Date Tags python

This post adds onto the previous tutorial, so if you haven't already, you shoud go have a look at that first.

Adding sound alerts

If you've got a speaker connected to your Micro:bit, or have the MI:Power battery add-on that includes a speaker, it's easy to add a sound to alert us of sending or receiving a new emoticon.

In the original code, we had an if statement that would display the TARGET image, pause, and then display whatever image the incoming index pointed to:

    # If there's incoming data, show the emoticon that's been received
    if incoming:
        display.show(Image.TARGET)
        sleep(500)
        display.show(images[int(incoming)])
        sleep(2000)

Let's change that to play a couple of short notes, when we detect an incoming radio message. First we'll have to import the music functions for the Micro:bit. So, just after the existing import radio statement, at the top of the code, add the following import:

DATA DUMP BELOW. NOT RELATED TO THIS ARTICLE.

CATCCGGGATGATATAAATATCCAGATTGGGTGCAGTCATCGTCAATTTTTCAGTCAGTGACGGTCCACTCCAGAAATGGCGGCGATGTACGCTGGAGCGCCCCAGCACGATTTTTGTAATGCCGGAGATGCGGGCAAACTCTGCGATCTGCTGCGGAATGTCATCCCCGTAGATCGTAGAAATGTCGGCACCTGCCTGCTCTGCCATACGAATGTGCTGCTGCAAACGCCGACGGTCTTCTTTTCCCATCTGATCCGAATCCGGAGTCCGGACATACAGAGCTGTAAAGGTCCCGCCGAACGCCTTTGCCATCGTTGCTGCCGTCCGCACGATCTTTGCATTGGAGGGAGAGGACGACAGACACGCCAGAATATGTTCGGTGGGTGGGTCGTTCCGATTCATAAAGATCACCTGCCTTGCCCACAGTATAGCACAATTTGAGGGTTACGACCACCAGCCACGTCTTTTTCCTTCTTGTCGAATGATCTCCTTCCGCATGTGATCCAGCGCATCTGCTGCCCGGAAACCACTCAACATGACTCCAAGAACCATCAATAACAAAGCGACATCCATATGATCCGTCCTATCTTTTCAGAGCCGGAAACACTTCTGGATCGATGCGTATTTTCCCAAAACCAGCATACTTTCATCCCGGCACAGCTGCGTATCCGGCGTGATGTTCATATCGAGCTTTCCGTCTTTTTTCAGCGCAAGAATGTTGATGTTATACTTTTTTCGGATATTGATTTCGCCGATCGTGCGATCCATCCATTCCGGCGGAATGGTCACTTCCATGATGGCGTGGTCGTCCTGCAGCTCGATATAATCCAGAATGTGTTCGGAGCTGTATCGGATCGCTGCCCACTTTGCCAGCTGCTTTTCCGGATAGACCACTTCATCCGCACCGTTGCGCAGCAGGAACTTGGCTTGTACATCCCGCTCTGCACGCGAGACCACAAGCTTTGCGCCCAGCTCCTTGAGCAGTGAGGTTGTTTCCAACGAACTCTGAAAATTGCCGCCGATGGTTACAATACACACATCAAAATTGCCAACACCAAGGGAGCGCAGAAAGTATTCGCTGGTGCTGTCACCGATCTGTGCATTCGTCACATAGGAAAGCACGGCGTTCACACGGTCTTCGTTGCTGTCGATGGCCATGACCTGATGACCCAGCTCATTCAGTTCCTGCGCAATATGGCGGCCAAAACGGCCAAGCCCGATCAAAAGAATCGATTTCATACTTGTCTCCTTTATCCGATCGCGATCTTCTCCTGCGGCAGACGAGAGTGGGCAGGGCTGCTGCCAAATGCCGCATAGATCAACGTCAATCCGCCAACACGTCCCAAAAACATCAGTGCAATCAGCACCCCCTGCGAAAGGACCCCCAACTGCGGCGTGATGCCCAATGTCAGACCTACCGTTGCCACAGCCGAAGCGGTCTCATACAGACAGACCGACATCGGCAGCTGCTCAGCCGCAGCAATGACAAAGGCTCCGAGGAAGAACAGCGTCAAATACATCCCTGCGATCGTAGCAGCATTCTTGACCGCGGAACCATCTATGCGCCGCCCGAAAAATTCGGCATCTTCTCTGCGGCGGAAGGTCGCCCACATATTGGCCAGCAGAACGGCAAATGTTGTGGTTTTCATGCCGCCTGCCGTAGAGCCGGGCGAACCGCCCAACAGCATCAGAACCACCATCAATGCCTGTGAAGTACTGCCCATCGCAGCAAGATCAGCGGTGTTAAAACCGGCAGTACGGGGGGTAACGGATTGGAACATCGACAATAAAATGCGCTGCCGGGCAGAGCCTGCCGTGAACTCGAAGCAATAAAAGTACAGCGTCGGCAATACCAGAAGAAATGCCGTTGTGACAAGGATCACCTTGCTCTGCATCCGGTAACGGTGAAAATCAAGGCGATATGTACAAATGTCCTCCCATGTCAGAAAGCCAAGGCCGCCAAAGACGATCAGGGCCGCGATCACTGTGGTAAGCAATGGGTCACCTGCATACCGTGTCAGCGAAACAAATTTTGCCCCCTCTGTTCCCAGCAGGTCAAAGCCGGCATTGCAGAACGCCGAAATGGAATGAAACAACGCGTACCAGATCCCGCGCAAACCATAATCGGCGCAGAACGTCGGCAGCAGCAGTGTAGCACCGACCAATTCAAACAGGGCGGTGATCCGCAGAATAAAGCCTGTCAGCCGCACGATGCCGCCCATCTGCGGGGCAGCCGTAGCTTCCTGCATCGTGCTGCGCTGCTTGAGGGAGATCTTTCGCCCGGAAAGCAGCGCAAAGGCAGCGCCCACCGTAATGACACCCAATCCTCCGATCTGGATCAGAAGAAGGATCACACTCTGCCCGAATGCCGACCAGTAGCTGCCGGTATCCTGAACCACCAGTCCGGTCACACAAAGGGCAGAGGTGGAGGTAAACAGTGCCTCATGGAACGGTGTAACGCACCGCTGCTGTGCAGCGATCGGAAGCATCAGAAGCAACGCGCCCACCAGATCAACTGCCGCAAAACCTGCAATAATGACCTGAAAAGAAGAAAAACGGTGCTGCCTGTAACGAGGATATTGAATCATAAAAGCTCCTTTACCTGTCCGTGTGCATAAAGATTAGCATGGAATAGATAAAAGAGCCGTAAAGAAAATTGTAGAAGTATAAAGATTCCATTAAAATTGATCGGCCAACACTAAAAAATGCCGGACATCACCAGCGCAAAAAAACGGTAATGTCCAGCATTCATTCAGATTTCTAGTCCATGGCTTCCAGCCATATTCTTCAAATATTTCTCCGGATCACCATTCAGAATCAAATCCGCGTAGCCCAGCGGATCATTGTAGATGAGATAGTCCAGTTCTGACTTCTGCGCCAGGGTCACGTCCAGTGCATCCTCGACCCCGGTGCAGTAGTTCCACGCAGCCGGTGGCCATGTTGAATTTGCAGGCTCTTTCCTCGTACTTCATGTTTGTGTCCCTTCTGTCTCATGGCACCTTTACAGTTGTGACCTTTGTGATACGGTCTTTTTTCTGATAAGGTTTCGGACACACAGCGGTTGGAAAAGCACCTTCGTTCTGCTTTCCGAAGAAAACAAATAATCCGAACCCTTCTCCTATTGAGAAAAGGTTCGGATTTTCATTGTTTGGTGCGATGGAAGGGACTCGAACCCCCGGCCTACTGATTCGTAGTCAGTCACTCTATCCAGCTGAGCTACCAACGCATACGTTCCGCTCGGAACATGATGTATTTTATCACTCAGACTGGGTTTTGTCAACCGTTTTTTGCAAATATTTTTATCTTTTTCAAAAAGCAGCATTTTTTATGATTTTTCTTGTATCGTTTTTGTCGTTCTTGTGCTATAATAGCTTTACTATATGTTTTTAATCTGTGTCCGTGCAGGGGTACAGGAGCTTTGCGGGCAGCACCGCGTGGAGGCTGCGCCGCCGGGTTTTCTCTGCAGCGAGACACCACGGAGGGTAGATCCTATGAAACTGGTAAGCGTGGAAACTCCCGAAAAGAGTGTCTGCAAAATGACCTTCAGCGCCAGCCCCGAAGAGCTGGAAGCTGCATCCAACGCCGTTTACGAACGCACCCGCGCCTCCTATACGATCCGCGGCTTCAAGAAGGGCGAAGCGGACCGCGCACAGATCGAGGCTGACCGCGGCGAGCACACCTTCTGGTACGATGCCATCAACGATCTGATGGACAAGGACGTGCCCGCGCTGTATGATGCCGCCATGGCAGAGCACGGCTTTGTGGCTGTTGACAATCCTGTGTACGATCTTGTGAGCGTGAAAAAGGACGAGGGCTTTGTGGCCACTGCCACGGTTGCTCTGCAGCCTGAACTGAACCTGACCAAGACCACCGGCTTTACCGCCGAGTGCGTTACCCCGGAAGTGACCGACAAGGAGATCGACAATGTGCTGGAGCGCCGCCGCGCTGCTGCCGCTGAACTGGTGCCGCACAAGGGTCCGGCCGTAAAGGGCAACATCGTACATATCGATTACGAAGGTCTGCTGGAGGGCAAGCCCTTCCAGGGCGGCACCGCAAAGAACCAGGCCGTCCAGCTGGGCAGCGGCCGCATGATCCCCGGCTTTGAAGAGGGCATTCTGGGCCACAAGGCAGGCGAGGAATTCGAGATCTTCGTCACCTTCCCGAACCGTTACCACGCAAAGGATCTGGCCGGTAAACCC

import music

Now look for the if incoming: code and find the following two lines:

        display.show(Image.TARGET)
        sleep(500)

To play two notes instead of displaying the target and waiting, modify the code as follows:

    if incoming:
        music.play(["C4:2","D4:5"])
        #display.show(incoming)
        display.show(images[int(incoming)])
        sleep(

Save the Python code and send it to the Micro:bit. When it receives a message (emoticon), you'll hear it play the two notes and immediately display the emoticon sent.

The information for the notes are simply stored in a dictionary i.e. a list of pairs, known as tuples, in the format NOTE:DURATION. Because it's a dictionary, we put our NOTE:DURATION pairs inside square brackets, separated by commas.

Additionally, if you'd like to play some notes when sending an emoticon, you can find the line that checks for both buttons pressed:

    if button_a.is_pressed() and button_b.is_pressed():

Now place a similar music.play() line after it. To make sure it's within the if statement, remember to indent it. Now when you write this code to the Micro:bit, you'll have sound alerts when you send and receive emoticons.

If those tones aren't to your liking, you can also use speech.

For more information on creating sound on the Micro:bit you can find the documentation here.